Global Banks Screening Clients for Ties to Hong Kong Pro-Democracy Movement

Wealth managers at global banks, including Britain’s HSBC, are reportedly scrutinizing whether their clients have ties to Hong Kong’s pro-democracy movement in an effort to avoid tangling with China’s controversial new national security law. The Credit Suisse Group AG, HSBC Holdings Plc, Julius Baer Gruppe AG, and UBS Group AG are probing to determine whether clients fit the designation …

Wealth managers at global banks, including Britain’s HSBC, are reportedly scrutinizing whether their clients have ties to Hong Kong’s pro-democracy movement in an effort to avoid tangling with China’s controversial new national security law.

The Credit Suisse Group AG, HSBC Holdings Plc, Julius Baer Gruppe AG, and UBS Group AG are probing to determine whether clients fit the designation of politically exposed persons, Reuters reported. The designation, which is usually applied to politicians and government officials, can hamper or halt clients’ ability to access banking services. Bankers have scrutinized clients more intensely for political and government ties in China and Hong Kong and subjected them to more diligence requirements, a process that reportedly involves going through clients’ public comments as well as their recent social media posts.

China approved the new national security laws in May. Pro-Democracy activists and other critics say the laws would effectively end the “one country, two systems” policy that has allowed Hong Kong its political freedoms and civil liberties despite still being technically governed by China.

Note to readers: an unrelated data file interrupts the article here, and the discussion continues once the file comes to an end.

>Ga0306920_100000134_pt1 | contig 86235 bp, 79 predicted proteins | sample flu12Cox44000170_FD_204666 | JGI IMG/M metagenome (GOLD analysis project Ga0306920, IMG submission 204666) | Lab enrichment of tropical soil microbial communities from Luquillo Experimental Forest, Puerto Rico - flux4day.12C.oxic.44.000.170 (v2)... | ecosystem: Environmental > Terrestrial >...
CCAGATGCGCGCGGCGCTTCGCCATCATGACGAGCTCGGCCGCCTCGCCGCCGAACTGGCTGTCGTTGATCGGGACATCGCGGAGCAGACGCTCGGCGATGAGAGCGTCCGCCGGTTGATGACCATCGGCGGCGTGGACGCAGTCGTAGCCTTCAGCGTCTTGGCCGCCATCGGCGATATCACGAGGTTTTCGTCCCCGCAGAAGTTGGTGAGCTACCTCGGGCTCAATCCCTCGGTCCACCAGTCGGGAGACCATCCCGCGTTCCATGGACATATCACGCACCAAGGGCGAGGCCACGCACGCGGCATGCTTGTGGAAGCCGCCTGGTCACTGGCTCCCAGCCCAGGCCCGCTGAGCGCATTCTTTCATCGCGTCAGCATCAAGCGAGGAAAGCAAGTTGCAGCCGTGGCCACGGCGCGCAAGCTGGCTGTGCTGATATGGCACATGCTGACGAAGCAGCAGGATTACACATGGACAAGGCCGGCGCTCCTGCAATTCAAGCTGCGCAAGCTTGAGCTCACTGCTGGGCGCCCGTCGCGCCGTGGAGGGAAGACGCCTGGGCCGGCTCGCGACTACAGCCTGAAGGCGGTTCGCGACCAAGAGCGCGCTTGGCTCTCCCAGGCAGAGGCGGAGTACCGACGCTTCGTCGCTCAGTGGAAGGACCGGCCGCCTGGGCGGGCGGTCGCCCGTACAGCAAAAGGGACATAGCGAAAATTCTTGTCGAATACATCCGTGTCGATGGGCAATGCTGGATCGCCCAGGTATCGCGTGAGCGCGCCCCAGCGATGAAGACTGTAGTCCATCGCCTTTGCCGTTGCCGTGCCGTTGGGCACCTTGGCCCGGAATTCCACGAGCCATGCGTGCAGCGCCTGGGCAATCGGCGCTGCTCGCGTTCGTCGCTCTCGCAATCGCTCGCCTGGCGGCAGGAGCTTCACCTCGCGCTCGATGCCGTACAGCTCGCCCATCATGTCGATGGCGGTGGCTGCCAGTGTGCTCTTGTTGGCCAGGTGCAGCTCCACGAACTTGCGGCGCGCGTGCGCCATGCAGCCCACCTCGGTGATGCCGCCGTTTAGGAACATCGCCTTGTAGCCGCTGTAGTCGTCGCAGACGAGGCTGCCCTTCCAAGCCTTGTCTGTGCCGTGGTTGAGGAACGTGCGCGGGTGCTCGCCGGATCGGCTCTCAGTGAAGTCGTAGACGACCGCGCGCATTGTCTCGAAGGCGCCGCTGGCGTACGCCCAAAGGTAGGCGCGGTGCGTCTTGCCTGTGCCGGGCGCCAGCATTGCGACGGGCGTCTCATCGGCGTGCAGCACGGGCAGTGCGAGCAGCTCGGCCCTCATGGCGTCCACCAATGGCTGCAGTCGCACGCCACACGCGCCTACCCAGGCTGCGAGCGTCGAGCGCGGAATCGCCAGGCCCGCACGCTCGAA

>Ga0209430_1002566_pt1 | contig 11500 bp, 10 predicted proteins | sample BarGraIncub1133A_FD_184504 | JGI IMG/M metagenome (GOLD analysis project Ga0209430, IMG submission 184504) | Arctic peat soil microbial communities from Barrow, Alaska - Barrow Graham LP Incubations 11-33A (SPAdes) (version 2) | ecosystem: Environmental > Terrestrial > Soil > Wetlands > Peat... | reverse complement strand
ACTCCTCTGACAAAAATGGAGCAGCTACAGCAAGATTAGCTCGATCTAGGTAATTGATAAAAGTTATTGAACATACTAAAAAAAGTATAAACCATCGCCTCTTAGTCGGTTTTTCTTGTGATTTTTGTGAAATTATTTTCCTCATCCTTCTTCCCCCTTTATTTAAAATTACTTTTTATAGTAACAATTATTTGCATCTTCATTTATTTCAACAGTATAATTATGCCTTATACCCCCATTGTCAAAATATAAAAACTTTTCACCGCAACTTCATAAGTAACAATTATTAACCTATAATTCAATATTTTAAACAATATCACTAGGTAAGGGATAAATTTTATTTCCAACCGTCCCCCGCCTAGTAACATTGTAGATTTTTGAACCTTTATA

China claims that the laws, which were implemented earlier this month, are necessary to crack down on separatism, subversion, terrorism, and foreign intervention in Hong Kong in the wake of the pro-democracy protests against Beijing. The measure would also allow China’s state security agencies to operate in the territory.

Last month, HSBC signaled its support for Beijing’s national security law, the chief executive for the global bank’s Asia-Pacific region signing a petition in favor of the law.

“HSBC respects and supports any laws that stabilize the social order in Hong Kong and revitalize economic prosperity and development in Hong Kong,” HSBC said in a statement.

Meanwhile, British Prime Minister Boris Johnson said in June before the law took effect that the United Kingdom would offer refuge and a path to citizenship to nearly three million Hong Kong citizens should the law be enforced. Johnson said the laws violate the terms of the Sino-British Joint Declaration, the agreement the U.K. reached with China after Hong Kong returned to Chinese sovereignty in 1997.

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